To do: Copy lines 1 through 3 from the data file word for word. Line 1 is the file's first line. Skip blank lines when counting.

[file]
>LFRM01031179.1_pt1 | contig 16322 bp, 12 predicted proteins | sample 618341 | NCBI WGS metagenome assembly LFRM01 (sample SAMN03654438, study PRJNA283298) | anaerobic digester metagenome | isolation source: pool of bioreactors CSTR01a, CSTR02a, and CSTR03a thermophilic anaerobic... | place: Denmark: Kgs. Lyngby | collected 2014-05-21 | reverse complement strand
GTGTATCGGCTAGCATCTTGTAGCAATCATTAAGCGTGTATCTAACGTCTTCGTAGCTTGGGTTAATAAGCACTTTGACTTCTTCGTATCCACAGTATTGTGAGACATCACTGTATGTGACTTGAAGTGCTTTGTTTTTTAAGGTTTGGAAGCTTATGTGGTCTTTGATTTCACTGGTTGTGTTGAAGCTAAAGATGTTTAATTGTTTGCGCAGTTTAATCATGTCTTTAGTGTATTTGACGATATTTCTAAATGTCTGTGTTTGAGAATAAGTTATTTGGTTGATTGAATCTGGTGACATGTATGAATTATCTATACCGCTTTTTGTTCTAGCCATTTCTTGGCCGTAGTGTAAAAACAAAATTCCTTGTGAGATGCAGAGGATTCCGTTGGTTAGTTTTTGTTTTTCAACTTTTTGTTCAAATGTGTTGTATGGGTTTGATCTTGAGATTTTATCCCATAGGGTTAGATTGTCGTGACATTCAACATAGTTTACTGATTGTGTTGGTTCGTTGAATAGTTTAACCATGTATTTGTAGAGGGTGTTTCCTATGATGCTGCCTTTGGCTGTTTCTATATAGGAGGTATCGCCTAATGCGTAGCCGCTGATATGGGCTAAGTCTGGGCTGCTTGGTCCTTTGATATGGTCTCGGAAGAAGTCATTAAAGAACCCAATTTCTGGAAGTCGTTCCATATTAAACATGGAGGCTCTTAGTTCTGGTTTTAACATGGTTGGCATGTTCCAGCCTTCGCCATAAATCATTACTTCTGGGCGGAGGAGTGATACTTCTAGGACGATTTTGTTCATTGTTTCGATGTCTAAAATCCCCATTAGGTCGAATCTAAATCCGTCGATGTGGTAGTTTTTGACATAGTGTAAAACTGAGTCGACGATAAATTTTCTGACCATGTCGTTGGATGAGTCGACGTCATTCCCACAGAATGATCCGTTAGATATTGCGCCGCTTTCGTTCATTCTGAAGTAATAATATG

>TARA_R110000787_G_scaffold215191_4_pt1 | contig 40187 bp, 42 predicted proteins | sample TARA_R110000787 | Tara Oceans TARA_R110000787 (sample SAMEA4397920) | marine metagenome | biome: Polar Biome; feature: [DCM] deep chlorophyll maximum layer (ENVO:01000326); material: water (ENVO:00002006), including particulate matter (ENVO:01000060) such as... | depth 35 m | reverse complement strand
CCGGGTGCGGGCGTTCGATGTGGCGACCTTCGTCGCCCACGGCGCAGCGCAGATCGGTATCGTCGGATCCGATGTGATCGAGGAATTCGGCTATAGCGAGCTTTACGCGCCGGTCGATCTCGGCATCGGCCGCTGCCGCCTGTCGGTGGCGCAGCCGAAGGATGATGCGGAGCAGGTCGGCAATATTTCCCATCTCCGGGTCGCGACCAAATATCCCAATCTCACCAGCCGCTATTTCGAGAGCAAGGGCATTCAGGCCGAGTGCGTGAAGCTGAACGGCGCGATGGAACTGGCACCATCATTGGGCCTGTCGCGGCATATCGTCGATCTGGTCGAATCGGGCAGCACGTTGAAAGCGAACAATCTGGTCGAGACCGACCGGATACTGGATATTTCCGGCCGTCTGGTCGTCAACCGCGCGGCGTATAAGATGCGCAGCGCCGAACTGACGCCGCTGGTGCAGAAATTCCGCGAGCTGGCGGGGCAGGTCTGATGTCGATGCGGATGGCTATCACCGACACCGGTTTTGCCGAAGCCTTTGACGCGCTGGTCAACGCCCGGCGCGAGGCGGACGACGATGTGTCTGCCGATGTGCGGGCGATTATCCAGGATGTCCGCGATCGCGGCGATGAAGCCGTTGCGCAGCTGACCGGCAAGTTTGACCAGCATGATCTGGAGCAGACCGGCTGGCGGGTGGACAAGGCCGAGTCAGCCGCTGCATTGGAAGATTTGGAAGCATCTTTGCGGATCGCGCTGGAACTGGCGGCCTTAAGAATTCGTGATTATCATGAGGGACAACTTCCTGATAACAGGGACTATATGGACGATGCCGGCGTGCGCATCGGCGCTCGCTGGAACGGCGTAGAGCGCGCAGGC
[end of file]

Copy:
>LFRM01031179.1_pt1 | contig 16322 bp, 12 predicted proteins | sample 618341 | NCBI WGS metagenome assembly LFRM01 (sample SAMN03654438, study PRJNA283298) | anaerobic digester metagenome | isolation source: pool of bioreactors CSTR01a, CSTR02a, and CSTR03a thermophilic anaerobic... | place: Denmark: Kgs. Lyngby | collected 2014-05-21 | reverse complement strand
GTGTATCGGCTAGCATCTTGTAGCAATCATTAAGCGTGTATCTAACGTCTTCGTAGCTTGGGTTAATAAGCACTTTGACTTCTTCGTATCCACAGTATTGTGAGACATCACTGTATGTGACTTGAAGTGCTTTGTTTTTTAAGGTTTGGAAGCTTATGTGGTCTTTGATTTCACTGGTTGTGTTGAAGCTAAAGATGTTTAATTGTTTGCGCAGTTTAATCATGTCTTTAGTGTATTTGACGATATTTCTAAATGTCTGTGTTTGAGAATAAGTTATTTGGTTGATTGAATCTGGTGACATGTATGAATTATCTATACCGCTTTTTGTTCTAGCCATTTCTTGGCCGTAGTGTAAAAACAAAATTCCTTGTGAGATGCAGAGGATTCCGTTGGTTAGTTTTTGTTTTTCAACTTTTTGTTCAAATGTGTTGTATGGGTTTGATCTTGAGATTTTATCCCATAGGGTTAGATTGTCGTGACATTCAACATAGTTTACTGATTGTGTTGGTTCGTTGAATAGTTTAACCATGTATTTGTAGAGGGTGTTTCCTATGATGCTGCCTTTGGCTGTTTCTATATAGGAGGTATCGCCTAATGCGTAGCCGCTGATATGGGCTAAGTCTGGGCTGCTTGGTCCTTTGATATGGTCTCGGAAGAAGTCATTAAAGAACCCAATTTCTGGAAGTCGTTCCATATTAAACATGGAGGCTCTTAGTTCTGGTTTTAACATGGTTGGCATGTTCCAGCCTTCGCCATAAATCATTACTTCTGGGCGGAGGAGTGATACTTCTAGGACGATTTTGTTCATTGTTTCGATGTCTAAAATCCCCATTAGGTCGAATCTAAATCCGTCGATGTGGTAGTTTTTGACATAGTGTAAAACTGAGTCGACGATAAATTTTCTGACCATGTCGTTGGATGAGTCGACGTCATTCCCACAGAATGATCCGTTAGATATTGCGCCGCTTTCGTTCATTCTGAAGTAATAATATG

>TARA_R110000787_G_scaffold215191_4_pt1 | contig 40187 bp, 42 predicted proteins | sample TARA_R110000787 | Tara Oceans TARA_R110000787 (sample SAMEA4397920) | marine metagenome | biome: Polar Biome; feature: [DCM] deep chlorophyll maximum layer (ENVO:01000326); material: water (ENVO:00002006), including particulate matter (ENVO:01000060) such as... | depth 35 m | reverse complement strand